The world’s oceans have reached record heat in recent months. The oceans in this warming world are being pushed higher every year due to human-caused global warming. Scientists think that El Niño weather patterns could be to blame, and the record heat of the sea is considered worrying. This ocean warming has a big impact on marine life, the intensity of storms, and so on.
The warming of sea water is caused by heat to the earth’s atmosphere that arises because humans burn large amounts of fossil fuels, and carry out many activities that pump carbon dioxide. Since around the 1970s, the oceans have sucked up more than 90 percent of all the excess heat energy trapped by CO2.
Warming seas are also hurting marine life. Most of the ocean’s inhabitants, live in the upper reaches of the ocean, where temperatures are increasing the fastest. Many of these marine inhabitants are sensitive to small or short-lived temperature changes. Like corals, this warming can stress and “bleach” corals, indicating that they are regurgitating the symbiotic algae that live inside them and giving them a lot of energy.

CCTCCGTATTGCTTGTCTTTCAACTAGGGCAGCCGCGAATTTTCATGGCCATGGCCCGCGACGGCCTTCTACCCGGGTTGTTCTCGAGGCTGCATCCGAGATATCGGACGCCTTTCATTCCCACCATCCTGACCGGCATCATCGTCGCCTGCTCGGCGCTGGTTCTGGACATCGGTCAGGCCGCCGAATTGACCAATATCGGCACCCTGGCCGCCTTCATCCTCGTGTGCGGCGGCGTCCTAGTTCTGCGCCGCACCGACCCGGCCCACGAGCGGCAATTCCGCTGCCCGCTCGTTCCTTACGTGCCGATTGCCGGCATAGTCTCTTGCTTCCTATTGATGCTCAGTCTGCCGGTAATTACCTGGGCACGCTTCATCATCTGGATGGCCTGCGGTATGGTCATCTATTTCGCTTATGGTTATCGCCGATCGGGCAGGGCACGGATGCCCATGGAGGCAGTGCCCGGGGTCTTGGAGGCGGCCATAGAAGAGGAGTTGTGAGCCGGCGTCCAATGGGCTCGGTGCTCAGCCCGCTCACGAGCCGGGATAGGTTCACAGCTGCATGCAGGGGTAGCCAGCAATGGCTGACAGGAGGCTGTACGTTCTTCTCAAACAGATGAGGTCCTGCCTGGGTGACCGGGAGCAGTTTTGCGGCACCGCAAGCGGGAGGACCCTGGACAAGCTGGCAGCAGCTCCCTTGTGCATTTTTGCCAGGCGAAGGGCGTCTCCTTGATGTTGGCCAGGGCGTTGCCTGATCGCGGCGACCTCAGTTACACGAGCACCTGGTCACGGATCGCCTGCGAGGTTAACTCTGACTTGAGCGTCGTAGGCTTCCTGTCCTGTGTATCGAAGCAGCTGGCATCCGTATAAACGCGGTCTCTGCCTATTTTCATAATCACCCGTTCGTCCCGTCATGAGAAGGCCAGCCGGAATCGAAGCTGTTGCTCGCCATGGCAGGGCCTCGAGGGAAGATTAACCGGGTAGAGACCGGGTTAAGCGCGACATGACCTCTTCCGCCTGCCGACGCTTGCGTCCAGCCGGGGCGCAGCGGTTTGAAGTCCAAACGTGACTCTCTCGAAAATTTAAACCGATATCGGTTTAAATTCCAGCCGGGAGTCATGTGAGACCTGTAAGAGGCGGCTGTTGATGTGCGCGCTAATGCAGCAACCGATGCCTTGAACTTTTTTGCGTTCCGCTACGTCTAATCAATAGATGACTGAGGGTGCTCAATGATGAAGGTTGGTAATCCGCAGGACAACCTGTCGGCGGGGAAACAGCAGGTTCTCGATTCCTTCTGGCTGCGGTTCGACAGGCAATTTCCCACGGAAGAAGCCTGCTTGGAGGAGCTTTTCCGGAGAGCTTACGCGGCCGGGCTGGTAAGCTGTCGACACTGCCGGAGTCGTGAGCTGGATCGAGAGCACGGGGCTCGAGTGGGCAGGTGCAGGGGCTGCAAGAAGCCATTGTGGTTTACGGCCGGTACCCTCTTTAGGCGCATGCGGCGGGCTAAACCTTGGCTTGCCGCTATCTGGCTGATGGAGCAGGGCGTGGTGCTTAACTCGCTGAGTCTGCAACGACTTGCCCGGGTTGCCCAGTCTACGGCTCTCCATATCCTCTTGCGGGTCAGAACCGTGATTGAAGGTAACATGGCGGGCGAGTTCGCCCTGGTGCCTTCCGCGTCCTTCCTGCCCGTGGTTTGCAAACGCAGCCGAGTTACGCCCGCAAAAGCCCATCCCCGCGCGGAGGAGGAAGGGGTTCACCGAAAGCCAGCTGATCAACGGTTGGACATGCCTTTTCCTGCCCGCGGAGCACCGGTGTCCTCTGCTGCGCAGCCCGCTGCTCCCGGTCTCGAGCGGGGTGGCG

Not only to marine life, warmer oceans also create stronger storms. Scientists predict that warmer oceans could make hurricanes and tropical cyclones more intense in the future, increasing the likelihood that they can release huge volumes of rain.
Ocean warming is also pushing sea levels higher. Warm water needs more space, so as the oceans warm, they expand, causing sea levels to creep up. Thermal expansion contributes to about half of all sea level rise, more than the melting of ice from either Greenland or Antarctica or any of the world’s glaciers.
Source: National Geography